"Now, we're expanding this category to include extensions that handle user-provided content and personal communications. Of course, extensions must continue to be transparent in how they handle user data, disclosing the collection, use, and sharing of that data," noted Chrome's Alexandre Blondin and Swagateeka Panigrahy in a blog post.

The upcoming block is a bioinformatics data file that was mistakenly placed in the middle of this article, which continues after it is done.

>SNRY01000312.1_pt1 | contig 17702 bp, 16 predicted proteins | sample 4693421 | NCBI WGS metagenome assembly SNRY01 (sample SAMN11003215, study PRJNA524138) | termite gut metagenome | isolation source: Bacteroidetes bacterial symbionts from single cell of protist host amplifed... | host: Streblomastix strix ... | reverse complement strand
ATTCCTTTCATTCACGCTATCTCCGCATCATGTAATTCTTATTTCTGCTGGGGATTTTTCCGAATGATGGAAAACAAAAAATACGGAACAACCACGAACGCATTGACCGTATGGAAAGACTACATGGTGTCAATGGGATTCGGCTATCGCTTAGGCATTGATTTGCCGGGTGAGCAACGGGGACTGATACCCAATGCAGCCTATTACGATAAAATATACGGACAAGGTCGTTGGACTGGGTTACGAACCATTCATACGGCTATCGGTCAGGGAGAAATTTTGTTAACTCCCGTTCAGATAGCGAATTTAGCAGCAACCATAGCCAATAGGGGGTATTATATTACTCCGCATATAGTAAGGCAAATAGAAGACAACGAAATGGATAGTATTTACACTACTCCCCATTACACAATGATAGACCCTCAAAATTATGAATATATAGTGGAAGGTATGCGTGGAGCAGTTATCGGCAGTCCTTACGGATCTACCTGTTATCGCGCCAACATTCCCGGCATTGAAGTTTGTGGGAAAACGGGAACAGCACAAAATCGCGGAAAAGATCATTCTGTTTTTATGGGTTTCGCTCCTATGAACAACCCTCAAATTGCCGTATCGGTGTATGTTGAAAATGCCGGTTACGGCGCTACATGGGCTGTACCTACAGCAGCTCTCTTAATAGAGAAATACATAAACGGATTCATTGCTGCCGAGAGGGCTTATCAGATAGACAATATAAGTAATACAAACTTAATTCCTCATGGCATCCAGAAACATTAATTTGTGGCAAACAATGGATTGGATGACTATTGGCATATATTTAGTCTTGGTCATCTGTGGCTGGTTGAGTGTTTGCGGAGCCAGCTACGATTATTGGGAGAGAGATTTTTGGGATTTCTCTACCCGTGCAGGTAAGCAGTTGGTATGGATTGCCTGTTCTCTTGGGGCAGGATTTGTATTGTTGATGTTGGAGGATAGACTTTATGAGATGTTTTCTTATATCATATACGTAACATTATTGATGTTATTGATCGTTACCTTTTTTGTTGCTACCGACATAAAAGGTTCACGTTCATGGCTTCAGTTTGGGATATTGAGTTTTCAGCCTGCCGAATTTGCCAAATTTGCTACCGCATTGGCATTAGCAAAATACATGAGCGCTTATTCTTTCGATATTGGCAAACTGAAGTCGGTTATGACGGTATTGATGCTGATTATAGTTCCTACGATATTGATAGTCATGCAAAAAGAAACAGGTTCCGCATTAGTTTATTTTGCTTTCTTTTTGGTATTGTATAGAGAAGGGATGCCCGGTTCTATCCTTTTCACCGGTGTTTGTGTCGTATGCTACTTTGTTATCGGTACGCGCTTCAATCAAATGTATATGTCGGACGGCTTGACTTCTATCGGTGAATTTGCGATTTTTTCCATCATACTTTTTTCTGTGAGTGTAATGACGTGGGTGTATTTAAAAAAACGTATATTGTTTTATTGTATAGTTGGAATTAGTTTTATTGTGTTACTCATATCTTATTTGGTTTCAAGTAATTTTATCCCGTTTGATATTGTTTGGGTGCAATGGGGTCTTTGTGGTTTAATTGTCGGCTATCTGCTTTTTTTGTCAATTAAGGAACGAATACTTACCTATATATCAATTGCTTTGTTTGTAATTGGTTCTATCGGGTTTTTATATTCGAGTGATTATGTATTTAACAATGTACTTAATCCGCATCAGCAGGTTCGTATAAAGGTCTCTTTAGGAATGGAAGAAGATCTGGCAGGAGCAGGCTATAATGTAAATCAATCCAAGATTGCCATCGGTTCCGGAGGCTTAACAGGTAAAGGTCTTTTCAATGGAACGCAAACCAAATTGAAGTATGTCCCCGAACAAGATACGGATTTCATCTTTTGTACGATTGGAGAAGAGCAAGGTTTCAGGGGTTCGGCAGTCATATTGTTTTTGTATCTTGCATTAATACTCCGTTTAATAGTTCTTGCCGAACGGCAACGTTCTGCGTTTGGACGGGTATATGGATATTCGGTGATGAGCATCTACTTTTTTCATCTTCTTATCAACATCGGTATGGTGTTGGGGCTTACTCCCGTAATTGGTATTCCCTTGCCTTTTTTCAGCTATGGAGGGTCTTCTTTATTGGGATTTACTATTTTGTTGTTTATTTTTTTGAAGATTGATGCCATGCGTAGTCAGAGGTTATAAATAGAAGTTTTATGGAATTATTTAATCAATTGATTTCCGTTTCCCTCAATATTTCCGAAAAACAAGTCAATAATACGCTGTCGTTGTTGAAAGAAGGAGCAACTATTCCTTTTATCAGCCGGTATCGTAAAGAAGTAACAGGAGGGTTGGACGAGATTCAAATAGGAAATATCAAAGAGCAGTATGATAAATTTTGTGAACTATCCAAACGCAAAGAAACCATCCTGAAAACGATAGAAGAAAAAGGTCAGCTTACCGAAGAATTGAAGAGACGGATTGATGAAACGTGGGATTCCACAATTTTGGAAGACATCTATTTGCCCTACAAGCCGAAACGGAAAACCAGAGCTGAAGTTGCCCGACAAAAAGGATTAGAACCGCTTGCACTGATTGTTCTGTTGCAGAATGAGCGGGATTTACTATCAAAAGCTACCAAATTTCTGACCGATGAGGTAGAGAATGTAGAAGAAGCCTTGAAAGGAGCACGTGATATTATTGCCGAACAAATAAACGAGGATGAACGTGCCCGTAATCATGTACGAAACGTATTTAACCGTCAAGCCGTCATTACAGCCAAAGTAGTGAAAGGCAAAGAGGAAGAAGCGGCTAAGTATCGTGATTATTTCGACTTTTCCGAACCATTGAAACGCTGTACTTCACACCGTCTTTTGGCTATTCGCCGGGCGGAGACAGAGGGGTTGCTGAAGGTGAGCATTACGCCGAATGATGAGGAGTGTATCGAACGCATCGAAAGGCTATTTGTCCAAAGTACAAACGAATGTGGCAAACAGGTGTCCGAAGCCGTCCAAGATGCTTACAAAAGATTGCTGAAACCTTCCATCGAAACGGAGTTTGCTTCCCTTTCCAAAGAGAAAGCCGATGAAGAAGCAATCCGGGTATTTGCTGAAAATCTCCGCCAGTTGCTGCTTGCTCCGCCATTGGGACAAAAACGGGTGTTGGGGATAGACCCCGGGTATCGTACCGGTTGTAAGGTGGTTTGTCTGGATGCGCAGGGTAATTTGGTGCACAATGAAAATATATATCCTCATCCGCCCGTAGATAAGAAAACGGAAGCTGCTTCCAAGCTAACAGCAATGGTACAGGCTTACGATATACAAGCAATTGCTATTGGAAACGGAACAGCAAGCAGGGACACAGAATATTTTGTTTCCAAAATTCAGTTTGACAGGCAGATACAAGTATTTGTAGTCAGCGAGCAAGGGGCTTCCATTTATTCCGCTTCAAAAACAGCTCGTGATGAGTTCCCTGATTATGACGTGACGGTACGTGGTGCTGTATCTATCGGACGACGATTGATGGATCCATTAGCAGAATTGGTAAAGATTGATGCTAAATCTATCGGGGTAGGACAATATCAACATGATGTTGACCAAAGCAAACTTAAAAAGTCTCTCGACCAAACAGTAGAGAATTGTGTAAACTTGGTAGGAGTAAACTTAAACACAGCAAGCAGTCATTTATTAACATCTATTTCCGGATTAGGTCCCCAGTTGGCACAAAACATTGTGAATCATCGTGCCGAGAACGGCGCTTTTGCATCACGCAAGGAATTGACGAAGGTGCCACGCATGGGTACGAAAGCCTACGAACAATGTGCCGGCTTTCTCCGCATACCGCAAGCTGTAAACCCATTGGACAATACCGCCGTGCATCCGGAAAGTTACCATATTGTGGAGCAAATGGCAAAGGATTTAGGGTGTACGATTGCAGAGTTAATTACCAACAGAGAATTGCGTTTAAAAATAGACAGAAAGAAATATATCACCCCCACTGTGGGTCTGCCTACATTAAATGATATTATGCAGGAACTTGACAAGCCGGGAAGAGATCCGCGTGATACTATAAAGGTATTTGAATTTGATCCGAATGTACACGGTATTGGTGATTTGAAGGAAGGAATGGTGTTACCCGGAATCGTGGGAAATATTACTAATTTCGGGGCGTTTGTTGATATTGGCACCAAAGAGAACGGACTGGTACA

Google is asking Chrome developers to inventory their extensions' current permissions, and if applicable, switch to "alternatives with a more narrow scope." After October 15th, any app that violates the new policies risks getting rejected from Chrome's store. Developers can learn more by reading Google's updated User Data FAQ.